I learned about the TransCanada West to East pipeline yesterday and the first thing that popped into my mind was how this would affect the East Coast.
My understanding is that TransCanada will be pitching the idea primarily to Canadian refiners. However, the export costs to the US East Coast refiners would be smaller than the cost shipped to the Gulf Coast or to Europe. As a result, my belief is that the East Coast refiners will benefit as a result of cheaper transport costs.
Management at TC also mentioned that there are still many more possibilities that are available now that the world has been made aware of the plans. In 2017 the first part of the pipeline will be completed and a year later the second part.
PBF's rail costs would be cut down substantially if they could rail up to Canada.
One other item to consider is the type of crude being transported. TC mentioned they will most likely be piping light crude in order to satisfy the Canadian refiners. However, they also said it could be changed as a result of demand.
I say all of this because I am now concerned about the KeyStone Pipeline going to the Gulf Coast with the amount of politics blocking the pipeline. If the Gulf Coast pipeline does not get built it would be very helpful to the East Coast refiners as it would push TC to get the West to East pipeline built so that exports could grow.
TransCanada is in this to make money and be competitive. If the East Coast refiners are able to process the crude available then it would make economic sense to push the crude East.
The US population must be steaming that the price of gas is so high after all the drilling and pipelines that have been built. No one seems to have a good answer. I read where now that a lot of the pipeline construction were finished the oil companies do not have to sell at a discount when the refiners bought cheap and railed in oil for a nice profit. Only plus so far I can see for PBF is that maybe Canada and their Oil Sands will sell their oil on the cheap to compete. Anyone have thoughts going forward?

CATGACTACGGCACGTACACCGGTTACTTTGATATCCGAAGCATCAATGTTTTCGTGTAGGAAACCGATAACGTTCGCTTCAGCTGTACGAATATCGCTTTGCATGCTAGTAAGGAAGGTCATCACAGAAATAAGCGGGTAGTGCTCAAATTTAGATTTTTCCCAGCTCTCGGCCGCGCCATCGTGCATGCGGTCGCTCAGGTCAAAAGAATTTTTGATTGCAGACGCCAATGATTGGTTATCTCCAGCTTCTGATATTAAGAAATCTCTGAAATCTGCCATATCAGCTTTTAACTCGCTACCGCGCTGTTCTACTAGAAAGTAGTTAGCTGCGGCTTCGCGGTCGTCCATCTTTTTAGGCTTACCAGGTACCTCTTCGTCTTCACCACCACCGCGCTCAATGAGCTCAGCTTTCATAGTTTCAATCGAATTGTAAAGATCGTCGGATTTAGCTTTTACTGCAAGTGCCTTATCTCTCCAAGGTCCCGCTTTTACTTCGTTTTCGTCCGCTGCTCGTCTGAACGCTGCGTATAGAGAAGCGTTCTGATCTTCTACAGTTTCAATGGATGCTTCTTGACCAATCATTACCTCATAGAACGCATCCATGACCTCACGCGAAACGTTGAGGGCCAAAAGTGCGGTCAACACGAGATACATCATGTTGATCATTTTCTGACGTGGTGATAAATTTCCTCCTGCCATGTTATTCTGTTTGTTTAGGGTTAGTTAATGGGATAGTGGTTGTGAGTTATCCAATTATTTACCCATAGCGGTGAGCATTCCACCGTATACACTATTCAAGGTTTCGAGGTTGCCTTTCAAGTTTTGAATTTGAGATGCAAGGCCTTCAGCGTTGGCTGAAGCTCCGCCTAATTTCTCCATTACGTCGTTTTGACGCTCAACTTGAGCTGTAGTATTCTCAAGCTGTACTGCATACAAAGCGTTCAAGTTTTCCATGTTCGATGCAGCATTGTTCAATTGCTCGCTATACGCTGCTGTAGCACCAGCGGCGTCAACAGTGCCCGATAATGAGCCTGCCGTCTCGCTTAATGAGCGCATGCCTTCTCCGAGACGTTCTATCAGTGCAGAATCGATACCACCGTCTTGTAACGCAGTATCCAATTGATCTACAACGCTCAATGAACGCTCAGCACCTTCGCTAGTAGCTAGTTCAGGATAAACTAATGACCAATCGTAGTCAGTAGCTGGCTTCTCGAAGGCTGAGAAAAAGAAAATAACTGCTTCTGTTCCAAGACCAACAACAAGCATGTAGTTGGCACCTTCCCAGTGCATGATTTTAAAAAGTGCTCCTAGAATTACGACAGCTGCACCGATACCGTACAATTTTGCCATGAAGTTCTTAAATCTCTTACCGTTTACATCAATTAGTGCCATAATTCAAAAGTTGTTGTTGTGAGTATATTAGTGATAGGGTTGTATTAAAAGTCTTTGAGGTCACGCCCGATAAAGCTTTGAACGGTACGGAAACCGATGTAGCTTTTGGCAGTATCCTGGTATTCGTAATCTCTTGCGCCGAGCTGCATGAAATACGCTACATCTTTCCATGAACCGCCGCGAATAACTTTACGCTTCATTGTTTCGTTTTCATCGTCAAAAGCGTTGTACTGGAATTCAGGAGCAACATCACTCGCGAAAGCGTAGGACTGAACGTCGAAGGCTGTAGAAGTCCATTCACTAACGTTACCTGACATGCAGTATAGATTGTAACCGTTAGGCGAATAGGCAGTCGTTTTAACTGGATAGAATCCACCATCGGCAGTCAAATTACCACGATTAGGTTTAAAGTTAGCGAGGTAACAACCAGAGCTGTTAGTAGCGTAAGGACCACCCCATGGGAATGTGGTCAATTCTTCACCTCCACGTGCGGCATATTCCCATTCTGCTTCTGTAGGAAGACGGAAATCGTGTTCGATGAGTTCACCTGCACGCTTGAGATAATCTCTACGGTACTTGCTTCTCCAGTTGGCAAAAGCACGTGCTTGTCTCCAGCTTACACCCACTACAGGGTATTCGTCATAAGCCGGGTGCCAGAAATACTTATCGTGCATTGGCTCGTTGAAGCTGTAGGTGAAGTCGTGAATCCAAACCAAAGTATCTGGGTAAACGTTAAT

I believe the economics of the situation are very important.
With the cost of RINS + the availability of an export market, refiners are now figuring out a way to balance the profitability between exporting and domestic usage.
RINS affect the price of gasoline, and if gasoline rises as a result of the RINS cost rising that means demand would begin to shrink over time. In order to stabilize the demand, refiners would have to export more product in order to keep gasoline prices at an equilibrium.
To me, the reason why so many refiners are exporting product is because of the supply/demand economics in the market. Other countries are looking for competitively priced oil, and if they can get it from the United States they will. If the United States decided to put a high tax on the refined product exports it would discourage exports. Or, if a RIN was required to be purchased on any exported barrels it would also discourage the exporting of refined product.